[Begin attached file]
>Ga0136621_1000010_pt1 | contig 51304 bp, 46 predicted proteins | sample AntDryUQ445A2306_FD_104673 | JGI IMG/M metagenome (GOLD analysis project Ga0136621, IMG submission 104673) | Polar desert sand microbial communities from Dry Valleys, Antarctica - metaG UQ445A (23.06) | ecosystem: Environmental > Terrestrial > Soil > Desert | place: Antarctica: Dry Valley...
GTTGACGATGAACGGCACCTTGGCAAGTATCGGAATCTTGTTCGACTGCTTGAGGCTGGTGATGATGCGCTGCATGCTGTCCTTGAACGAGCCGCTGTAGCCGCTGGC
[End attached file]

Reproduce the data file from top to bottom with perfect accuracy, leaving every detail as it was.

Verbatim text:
>Ga0136621_1000010_pt1 | contig 51304 bp, 46 predicted proteins | sample AntDryUQ445A2306_FD_104673 | JGI IMG/M metagenome (GOLD analysis project Ga0136621, IMG submission 104673) | Polar desert sand microbial communities from Dry Valleys, Antarctica - metaG UQ445A (23.06) | ecosystem: Environmental > Terrestrial > Soil > Desert | place: Antarctica: Dry Valley...
GTTGACGATGAACGGCACCTTGGCAAGTATCGGAATCTTGTTCGACTGCTTGAGGCTGGTGATGATGCGCTGCATGCTGTCCTTGAACGAGCCGCTGTAGCCGCTGGC